I have, in fact, made numerous money mistakes in my life. However, I try not to make the same money mistake more than once, and do my best to learn from my mistakes so that I don’t end up in worse trouble down the road.

But, in order to avoid repeating history, you need to make the effort to learn from your money mistakes. Here’s how to learn from your financial mistakes:

Be Open to Admitting You’re Wrong

The first step is to be open to the fact that you were wrong. You need to be able to admit that you have made a mistake, and that you need to fix it.

And you need to be willing to see that you, specifically, were wrong, and that you can’t just chalk it all up to bad luck, or circumstances, or something else. The reality is that, even though there are outside forces that can impact your situation, you still need to be willing to admit that you were wrong.

Until you can see that you were wrong, and that you made a mistake with your money — regardless of other things that happened outside your control — you will never be in a position to really change. You have to be open to admitting that you were wrong in order to take control of your financial situation and move forward.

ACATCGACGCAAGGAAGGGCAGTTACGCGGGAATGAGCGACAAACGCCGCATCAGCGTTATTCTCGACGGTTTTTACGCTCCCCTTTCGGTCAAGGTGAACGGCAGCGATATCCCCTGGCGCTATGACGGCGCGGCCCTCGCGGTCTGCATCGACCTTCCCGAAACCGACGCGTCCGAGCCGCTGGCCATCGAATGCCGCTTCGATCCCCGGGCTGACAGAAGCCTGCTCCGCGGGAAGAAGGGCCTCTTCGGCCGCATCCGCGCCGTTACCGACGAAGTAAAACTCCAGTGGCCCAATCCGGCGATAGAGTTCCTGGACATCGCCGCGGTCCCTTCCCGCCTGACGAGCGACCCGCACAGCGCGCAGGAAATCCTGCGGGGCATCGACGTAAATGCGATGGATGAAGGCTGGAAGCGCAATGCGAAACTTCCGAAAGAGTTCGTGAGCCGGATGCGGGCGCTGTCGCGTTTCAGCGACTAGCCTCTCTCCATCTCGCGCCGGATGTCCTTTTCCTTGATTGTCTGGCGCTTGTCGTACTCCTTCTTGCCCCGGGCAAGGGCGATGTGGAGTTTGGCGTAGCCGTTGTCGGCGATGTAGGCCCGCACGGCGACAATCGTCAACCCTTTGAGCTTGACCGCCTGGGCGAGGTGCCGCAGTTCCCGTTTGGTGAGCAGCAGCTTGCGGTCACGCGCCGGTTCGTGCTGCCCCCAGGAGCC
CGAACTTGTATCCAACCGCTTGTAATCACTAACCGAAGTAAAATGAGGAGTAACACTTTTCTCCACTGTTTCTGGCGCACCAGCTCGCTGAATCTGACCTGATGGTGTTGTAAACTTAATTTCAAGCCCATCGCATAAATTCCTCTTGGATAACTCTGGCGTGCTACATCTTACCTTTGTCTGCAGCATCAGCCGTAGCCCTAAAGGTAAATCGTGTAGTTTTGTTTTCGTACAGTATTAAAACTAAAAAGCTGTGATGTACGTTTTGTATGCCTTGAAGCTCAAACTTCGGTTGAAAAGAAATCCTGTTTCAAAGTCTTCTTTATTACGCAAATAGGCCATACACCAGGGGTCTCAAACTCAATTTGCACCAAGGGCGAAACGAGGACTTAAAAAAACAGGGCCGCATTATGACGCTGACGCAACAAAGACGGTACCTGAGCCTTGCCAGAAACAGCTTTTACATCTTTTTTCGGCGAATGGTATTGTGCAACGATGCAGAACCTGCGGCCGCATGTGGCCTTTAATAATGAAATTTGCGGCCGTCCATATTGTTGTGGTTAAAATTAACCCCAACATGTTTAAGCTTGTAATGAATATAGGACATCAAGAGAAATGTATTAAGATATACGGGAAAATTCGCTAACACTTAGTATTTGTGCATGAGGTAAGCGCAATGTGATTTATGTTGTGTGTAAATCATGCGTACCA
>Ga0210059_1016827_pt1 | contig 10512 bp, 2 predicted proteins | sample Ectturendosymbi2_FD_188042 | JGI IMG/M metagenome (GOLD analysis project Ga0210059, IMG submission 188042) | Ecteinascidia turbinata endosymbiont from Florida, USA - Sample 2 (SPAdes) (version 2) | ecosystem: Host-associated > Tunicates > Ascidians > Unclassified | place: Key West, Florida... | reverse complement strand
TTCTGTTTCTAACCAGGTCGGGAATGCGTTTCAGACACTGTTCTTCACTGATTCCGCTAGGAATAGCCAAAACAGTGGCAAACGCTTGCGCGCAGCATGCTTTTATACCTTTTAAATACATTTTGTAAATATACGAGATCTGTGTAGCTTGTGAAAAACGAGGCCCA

Figure Out What You Should Have Done Differently

Next, determine what you should have done differently. Look at your financial situation, and your decisions, and think about how you could have done things differently. Pinpoint where you went wrong, and decide what should have been done differently.

When I look back at the way I did things as a college student, I can see that I did all sorts of things wrong, and I can see now what I should have done instead. Going forward, I have taken that knowledge and largely fixed most of those earlier mistakes.

Part of deciding what to differently might mean getting help from someone. A financial advisor, your parents, or a particularly successful and savvy friend, can help you figure out what you did wrong, and help you decide how you can improve going forward.

Change Your Financial Choices

Now that you have determined what went wrong, and how you could do it differently, it’s time to change your financial choices. Follow up on the information you have learned, and use it to build a more successful future moving forward.

There are a lot of financial choices we make throughout life. And we are all going to make mistakes. I probably still have plenty of money mistakes to make going forward; I know that I don’t understand everything that I probably should.

But the mistakes are fewer and come less often. And they are less devastating over time. The only real mistakes that you can make with your finances is refusing to learn from the past, and not using that information you have to move financially forward.



Miranda is freelance journalist. She specializes in topics related to money, especially personal finance, small business, and investing. You can read more of my writing at Planting Money Seeds.